Language processing AI brings us to a whole new level of such capability. I encourage you to give it a try — go ahead and ask it anything. The responses are sophisticated, original, and simply mind-boggling. It can research facts, write code, and opine on moral dilemmas. As a teen I recall how difficult it was to keep up with assignments and deadlines, and how overwhelming it felt to balance academics, extracurricular activities, and social life. Today’s high school students feel the same way, if not more so, given the additional pressures and distractions of the digital age. The temptation for students to use ChatGPT to lessen the crunch will be a predictable reality, especially considering it will produce an “A” paper, with original wording (i.e. not plagiarized) — and with citations if asked, in approximately a minute and a half. It can do your math homework too — even the word problems, and ironically it can also “show your work.”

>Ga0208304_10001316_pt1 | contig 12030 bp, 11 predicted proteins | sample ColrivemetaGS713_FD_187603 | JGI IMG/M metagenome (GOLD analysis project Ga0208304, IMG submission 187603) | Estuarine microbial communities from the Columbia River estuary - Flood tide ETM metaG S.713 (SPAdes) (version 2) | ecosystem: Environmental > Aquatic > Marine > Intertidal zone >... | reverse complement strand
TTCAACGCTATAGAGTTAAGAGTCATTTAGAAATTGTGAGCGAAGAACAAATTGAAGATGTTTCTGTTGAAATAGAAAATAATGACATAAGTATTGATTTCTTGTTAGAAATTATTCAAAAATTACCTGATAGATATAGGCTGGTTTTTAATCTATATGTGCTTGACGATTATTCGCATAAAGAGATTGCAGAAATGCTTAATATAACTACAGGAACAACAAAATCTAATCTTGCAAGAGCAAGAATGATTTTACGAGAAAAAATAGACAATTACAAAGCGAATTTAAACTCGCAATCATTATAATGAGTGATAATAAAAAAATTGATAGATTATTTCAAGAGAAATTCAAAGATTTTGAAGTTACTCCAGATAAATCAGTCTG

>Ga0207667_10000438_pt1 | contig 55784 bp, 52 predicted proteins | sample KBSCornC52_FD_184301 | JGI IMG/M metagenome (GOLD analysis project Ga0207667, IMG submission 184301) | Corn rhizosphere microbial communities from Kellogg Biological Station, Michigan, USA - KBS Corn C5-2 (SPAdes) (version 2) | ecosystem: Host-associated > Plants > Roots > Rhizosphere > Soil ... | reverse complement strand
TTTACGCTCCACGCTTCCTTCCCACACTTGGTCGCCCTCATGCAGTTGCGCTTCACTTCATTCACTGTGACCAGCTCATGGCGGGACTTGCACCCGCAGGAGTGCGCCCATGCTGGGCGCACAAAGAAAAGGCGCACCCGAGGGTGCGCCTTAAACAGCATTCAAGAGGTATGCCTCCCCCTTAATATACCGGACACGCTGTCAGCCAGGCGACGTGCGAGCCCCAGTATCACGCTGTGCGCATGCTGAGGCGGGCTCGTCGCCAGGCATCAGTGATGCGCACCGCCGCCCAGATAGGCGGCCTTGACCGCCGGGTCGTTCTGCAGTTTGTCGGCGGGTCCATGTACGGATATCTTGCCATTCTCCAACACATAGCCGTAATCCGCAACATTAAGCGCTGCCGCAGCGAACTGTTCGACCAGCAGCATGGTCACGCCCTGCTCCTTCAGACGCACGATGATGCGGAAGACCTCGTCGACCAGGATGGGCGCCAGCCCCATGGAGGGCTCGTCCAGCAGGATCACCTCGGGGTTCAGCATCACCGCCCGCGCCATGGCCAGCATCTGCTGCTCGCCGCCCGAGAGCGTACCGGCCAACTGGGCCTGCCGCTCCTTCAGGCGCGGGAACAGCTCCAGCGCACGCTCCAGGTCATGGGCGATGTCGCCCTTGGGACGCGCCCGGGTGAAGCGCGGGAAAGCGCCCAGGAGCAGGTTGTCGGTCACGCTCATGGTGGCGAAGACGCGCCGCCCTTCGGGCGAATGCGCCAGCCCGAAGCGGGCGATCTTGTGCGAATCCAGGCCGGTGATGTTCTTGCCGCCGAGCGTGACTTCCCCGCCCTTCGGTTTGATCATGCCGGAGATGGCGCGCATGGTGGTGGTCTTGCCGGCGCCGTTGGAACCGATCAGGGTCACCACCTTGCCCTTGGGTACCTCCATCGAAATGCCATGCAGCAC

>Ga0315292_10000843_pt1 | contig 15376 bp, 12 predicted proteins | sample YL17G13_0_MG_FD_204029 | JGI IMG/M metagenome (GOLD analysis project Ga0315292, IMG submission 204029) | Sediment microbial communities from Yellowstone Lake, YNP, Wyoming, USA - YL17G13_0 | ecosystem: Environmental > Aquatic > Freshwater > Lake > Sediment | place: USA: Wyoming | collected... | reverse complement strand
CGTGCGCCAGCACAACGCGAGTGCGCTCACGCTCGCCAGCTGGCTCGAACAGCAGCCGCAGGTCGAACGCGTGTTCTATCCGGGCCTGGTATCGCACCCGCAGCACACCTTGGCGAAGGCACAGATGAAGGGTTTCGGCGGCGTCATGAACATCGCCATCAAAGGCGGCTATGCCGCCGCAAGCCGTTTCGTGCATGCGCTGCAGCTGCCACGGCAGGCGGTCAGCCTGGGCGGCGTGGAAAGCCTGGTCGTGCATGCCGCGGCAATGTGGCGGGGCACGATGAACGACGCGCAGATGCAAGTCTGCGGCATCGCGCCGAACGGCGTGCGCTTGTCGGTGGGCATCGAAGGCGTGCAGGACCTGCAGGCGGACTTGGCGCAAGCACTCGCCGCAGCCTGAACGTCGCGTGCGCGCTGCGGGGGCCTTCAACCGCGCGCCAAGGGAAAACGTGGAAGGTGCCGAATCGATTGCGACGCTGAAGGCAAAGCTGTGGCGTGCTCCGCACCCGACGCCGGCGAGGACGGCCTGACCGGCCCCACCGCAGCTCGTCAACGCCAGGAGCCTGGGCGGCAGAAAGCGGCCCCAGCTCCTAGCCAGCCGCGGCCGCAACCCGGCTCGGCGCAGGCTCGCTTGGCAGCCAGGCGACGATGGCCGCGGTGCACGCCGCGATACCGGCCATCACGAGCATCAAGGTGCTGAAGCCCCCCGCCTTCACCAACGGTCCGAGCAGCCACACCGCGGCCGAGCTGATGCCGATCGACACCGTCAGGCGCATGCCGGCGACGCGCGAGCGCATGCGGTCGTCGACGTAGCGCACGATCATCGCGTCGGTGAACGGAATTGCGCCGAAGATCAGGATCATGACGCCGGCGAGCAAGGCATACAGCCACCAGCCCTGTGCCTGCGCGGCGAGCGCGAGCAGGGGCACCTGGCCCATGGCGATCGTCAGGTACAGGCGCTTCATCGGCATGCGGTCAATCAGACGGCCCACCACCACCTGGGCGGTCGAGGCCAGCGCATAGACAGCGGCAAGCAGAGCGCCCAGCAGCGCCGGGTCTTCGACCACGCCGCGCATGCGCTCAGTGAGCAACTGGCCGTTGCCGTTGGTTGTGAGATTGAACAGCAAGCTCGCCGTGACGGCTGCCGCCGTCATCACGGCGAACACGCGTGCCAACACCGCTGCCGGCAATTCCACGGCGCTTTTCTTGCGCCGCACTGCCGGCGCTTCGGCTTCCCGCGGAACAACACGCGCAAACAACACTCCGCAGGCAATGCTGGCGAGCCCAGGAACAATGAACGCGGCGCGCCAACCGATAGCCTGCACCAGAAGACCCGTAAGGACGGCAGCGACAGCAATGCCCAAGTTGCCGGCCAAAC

As educators and parents, it’s important to approach the integration of ChatGPT with caution and consideration. As I mentioned, it has the potential to enhance the learning experience. For example, ChatGPT can offer personalized tutoring, assist with foreign language acquisition, provide feedback on assignments, and suggest ideas for projects and essays. However, it’s crucial that with all this automated capability, we also prioritize the development of independent thinking and problem-solving skills. This can be achieved through careful implementation and monitoring, and provide opportunities for students to reflect on their use of the tool and its impact on their learning.

AI is here, so we’re going to have to learn to live with it. The genie is out of the bottle so to speak, and it’s rapidly growing in its sophistication. We have to impress upon our students the value of learning versus reliance on tools to think for them. Given the growth in connectivity, it’s highly unlikely a day will go by that they won’t be able to access AI tools one way or another. It has suddenly become critical that we ensure that our students are not relying on these tools to supplant their education, but rather using them as a supplement to their learning.